Few would call Fred Keleman's austere German arthouse films (Fate, Frost) a breeze, but there's no doubting the intensity of this episodic tale of love-on-the-turn. We meet Anton (Wolfgang Michael) and Leni (Verena Jasch) when life has locked him out and she's still up for dancing. Over one arduous night, this carping couple split and head for the backstreets, bars and brothels of some squalid any-town, where numerous grotesque encounters with the nightfolk leave them scarred; emotionally, literally and probably for good.
If Keleman's bleak worldview seems almost wilful, with its random cruelties and images of burden, what keeps it from mere pocket-book pessimism is his uniquely potent mix of grim surrealist fantasy with dank realism and near-religious parable.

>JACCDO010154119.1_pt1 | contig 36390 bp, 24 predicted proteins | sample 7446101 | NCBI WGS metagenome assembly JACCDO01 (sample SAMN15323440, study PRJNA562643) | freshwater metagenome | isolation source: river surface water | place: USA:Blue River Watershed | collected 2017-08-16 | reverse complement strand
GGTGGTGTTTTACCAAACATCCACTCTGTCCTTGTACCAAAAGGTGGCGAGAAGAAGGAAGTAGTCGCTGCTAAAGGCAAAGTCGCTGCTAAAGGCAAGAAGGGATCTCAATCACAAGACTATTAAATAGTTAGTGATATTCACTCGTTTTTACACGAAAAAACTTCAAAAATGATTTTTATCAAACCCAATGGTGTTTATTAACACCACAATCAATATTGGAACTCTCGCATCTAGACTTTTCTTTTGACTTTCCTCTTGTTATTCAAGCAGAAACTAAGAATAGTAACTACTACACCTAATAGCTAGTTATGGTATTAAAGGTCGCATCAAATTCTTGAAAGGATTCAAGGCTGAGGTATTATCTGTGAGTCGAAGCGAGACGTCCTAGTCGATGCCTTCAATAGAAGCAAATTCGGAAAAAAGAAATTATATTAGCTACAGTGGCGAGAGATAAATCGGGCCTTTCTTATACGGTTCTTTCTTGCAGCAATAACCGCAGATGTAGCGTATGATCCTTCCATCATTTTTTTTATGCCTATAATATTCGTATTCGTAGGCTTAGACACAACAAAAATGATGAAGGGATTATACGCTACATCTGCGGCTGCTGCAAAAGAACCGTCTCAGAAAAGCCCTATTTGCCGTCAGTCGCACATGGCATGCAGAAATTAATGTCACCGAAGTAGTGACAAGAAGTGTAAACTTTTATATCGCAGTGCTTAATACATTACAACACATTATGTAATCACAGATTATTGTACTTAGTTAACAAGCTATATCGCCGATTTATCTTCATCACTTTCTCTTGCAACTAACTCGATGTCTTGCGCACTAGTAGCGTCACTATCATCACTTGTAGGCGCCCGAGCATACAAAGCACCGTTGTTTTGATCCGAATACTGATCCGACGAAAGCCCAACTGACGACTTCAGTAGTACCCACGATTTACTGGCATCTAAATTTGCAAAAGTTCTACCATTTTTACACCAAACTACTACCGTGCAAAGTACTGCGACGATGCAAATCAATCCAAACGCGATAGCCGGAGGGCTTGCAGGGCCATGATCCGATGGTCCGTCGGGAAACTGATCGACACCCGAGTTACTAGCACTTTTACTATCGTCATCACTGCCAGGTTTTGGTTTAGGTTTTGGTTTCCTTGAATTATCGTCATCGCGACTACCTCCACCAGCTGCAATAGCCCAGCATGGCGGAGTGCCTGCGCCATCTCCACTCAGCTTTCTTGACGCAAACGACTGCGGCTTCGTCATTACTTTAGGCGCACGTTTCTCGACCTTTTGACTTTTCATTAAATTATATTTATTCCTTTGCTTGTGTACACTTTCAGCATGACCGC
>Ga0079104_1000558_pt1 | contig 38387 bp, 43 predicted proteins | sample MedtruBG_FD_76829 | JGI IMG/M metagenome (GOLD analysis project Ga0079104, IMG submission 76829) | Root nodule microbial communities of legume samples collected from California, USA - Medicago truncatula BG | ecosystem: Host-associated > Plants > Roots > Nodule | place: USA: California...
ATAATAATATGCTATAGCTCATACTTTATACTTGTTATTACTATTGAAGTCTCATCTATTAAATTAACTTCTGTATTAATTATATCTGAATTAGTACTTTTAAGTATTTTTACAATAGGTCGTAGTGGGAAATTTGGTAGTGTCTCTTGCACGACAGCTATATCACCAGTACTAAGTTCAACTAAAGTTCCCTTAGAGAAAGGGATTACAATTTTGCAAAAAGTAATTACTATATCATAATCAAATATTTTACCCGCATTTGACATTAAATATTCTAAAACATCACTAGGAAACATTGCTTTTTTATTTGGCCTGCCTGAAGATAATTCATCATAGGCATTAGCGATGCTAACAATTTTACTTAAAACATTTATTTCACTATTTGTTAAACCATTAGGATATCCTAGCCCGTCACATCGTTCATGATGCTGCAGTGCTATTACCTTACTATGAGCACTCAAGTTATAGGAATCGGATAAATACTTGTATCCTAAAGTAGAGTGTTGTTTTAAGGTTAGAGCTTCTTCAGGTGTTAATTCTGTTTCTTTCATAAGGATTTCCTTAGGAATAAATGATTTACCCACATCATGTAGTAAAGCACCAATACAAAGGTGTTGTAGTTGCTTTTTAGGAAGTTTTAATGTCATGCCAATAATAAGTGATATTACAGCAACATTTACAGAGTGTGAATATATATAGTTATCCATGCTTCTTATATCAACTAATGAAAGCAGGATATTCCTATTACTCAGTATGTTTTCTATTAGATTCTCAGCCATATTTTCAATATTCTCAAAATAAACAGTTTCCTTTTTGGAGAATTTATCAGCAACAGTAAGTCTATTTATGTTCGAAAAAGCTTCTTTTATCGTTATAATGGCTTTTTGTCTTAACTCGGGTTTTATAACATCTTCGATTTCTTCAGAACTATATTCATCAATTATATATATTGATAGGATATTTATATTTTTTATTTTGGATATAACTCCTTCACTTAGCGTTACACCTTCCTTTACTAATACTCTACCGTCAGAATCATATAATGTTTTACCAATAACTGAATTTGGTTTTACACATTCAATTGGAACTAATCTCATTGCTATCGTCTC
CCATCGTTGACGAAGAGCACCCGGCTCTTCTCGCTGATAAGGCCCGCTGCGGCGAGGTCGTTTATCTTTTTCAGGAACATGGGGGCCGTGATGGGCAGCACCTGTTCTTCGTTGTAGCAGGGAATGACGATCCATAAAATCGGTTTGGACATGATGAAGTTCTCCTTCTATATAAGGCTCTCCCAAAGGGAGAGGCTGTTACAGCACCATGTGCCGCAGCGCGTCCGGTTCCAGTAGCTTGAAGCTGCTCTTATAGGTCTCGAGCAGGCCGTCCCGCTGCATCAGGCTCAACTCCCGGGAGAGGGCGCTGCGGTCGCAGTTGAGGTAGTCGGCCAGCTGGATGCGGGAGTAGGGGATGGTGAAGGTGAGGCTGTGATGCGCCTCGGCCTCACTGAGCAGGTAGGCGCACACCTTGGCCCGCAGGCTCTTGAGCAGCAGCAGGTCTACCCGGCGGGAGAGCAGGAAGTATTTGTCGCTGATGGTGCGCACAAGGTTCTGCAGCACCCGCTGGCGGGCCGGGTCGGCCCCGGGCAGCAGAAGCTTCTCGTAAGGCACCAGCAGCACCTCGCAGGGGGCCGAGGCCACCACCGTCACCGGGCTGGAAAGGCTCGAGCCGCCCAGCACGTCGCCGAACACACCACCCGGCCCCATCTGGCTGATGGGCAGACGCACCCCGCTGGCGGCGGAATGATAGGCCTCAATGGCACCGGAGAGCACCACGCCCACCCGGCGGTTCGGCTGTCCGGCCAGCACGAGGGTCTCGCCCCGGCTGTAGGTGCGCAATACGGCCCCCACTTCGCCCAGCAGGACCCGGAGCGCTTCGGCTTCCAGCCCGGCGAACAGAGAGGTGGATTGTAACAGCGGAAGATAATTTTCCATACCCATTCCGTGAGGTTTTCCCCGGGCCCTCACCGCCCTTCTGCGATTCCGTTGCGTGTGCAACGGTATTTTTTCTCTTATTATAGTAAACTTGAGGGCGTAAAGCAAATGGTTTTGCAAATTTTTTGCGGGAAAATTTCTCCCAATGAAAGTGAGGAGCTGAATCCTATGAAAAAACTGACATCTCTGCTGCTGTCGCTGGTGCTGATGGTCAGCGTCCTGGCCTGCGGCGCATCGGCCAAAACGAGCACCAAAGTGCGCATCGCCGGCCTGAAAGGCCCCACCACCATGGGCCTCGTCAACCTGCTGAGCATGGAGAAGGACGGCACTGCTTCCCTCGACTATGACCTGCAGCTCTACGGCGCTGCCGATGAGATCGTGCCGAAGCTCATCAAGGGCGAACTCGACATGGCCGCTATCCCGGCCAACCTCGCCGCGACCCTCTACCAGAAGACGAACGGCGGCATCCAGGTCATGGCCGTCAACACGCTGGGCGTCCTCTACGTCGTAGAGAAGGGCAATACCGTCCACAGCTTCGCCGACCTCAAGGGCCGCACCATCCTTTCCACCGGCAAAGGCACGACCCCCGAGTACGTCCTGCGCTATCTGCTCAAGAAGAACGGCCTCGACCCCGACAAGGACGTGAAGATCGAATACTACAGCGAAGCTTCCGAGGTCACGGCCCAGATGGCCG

It's an unforgiving cine-poem of despair, all hauntingly spare images and long takes that suck you in as surely as the lack of any get out clause keeps you there. Tough going, but mesmerising all the same.
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